Looking back through last season’s records, seven began as my strongest colony to the point where I was able to equip two nuc’s. from them. Later I removed two queen cells that they had produced to hives one and three at “C” where they have since performed very well. I see that seven began acting strangely in July when even though they had only produced one queen cell, which I took to be a sign of supersedure, they unexpectantly swarmed. I think that it must of been after that they started to go down hill. I know the cell hatched as there was fresh brood a couple of weeks later. Maybe she was poorly mated, I don’t know. I do know that I must have missed the signs that they were struggling and the opportunity to unite them with one of their stronger neighbours. Too late to worry now, spilt milk comes to mind but I am sad to have lost them. Something I always feel when this happens and as usual, resolve to look less and see more in future.

The day before yesterday we were visited by Storm Doris and I must say, I didn’t venture far. Doris threw the lot at us, storm force winds, rain and even the odd snow flurry. The last time we had winds this severe we lost one of the Willows at the meadow. Fortunately a few yards away from my little apiary but much too close for comfort. Those were the thoughts I went to bed with Thursday night. Not the best night’s sleep I’ve ever had, unable to shake off visions of fallen trees and broken hives.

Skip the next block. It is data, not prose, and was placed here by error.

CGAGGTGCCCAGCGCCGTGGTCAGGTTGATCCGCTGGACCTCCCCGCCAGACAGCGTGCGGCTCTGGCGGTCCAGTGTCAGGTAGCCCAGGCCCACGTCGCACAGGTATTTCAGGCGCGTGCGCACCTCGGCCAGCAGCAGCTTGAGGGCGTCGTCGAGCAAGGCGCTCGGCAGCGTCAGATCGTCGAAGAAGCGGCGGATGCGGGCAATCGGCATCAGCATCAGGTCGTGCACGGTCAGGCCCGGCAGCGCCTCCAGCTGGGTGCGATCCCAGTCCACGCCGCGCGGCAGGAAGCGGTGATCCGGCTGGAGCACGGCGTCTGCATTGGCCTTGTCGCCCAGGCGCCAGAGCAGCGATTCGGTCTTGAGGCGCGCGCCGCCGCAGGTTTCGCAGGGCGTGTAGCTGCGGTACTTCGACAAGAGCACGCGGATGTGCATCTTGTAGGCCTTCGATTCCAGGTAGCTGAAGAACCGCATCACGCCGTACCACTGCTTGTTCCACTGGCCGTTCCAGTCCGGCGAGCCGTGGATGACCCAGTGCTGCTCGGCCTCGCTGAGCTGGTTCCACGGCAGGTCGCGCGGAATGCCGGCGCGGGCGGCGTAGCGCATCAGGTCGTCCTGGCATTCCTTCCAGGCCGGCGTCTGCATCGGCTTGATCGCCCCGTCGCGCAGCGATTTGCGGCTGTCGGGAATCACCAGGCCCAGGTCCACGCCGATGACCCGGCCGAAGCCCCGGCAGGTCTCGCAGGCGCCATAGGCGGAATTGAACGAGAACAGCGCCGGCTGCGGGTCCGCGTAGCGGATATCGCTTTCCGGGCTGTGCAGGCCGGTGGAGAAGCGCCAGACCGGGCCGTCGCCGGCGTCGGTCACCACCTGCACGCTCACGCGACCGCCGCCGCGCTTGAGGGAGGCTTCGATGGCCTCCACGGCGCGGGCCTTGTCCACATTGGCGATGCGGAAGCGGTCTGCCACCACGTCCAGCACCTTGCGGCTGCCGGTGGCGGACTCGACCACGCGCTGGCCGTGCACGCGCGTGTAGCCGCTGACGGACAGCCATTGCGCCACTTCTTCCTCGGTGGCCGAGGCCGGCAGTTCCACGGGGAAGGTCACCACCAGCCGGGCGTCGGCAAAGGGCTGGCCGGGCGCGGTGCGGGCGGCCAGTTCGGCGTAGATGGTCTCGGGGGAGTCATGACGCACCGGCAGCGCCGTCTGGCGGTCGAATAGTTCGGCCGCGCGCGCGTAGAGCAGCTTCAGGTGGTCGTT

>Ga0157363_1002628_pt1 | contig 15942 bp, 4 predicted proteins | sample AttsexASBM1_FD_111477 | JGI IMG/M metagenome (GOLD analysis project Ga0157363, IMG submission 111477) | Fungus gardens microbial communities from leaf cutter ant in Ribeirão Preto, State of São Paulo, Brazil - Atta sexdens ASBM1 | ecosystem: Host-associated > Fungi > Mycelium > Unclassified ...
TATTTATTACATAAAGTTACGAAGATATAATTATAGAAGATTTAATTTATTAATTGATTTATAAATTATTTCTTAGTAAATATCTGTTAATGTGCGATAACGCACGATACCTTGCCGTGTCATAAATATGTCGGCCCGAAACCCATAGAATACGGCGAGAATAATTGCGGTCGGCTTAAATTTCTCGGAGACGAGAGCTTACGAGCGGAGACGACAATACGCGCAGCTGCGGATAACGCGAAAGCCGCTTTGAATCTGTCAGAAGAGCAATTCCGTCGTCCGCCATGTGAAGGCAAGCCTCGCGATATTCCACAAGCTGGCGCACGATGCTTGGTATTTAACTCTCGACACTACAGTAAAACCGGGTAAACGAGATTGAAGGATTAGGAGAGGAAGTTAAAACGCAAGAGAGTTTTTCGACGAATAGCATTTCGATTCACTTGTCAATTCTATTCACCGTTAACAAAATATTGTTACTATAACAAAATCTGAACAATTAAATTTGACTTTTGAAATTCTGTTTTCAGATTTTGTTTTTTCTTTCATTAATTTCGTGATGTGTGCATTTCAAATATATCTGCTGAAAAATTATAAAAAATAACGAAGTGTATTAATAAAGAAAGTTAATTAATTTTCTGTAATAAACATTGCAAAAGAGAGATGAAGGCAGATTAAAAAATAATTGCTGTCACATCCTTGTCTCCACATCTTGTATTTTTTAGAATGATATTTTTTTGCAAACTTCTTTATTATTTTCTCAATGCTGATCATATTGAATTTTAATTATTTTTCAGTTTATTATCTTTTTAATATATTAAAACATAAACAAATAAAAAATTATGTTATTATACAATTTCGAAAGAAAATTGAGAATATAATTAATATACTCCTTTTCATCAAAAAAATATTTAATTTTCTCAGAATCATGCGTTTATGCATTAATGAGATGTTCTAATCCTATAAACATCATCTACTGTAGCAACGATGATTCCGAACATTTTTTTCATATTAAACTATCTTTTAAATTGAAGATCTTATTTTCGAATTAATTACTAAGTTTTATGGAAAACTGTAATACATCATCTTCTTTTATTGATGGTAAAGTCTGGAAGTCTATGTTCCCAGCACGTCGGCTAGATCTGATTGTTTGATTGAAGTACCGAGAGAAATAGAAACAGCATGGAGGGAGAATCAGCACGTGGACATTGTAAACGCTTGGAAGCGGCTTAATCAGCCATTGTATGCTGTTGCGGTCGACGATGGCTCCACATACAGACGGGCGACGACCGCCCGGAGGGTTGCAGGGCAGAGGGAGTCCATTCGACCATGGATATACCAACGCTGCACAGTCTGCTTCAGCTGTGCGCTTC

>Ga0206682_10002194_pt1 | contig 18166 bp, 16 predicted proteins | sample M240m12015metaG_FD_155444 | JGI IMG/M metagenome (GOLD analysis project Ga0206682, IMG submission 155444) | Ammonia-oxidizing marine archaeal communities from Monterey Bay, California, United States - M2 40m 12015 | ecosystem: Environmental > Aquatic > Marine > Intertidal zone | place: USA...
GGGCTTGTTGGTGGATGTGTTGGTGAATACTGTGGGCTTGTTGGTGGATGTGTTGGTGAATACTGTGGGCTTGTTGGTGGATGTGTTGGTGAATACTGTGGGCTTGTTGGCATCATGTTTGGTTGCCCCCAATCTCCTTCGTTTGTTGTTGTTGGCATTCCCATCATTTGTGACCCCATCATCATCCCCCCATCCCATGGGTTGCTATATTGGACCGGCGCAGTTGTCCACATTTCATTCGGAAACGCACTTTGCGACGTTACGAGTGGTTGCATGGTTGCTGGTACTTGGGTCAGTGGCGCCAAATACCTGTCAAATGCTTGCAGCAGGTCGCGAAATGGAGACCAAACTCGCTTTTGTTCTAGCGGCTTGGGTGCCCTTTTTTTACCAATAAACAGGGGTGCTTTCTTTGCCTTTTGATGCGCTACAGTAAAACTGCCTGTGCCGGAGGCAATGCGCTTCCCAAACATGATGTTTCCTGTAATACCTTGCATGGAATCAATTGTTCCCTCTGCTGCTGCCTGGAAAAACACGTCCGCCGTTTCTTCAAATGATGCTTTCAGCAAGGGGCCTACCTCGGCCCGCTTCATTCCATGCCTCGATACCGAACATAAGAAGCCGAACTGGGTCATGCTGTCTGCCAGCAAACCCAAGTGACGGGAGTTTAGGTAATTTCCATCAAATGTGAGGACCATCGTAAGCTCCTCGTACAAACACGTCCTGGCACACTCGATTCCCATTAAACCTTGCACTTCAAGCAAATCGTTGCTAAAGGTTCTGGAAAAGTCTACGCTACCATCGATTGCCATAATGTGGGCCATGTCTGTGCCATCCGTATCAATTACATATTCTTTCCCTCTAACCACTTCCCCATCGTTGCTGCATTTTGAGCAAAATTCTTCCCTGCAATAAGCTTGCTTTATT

The following day, yesterday, was by comparison, probably the best day, weather-wise, this year, and so, to the meadow where thankfully, everything was just as I had left it at my last visit. I think my sigh of relief could have probably been heard streets away. I left for “C”, taking the three trays of fondant I’d made up the day before. Since the beginning of the year, “C” has been streets ahead of the meadow in terms of activity and I guessed that they could probably make use of a little more help in the stores department, and I was right. All three had little or no fondant left. This was remedied before with the trays I had brought with me, if things go according to plan, probably the last they’ll need this Spring.

Camely Feb 24th 005


The activity around the hives was much the same as at my last visit so had a quick look at the flower lawn which had seemed to be occupying all of their attention. If anything, there were even more bees in attendance, good to see and worthy of a couple more pics.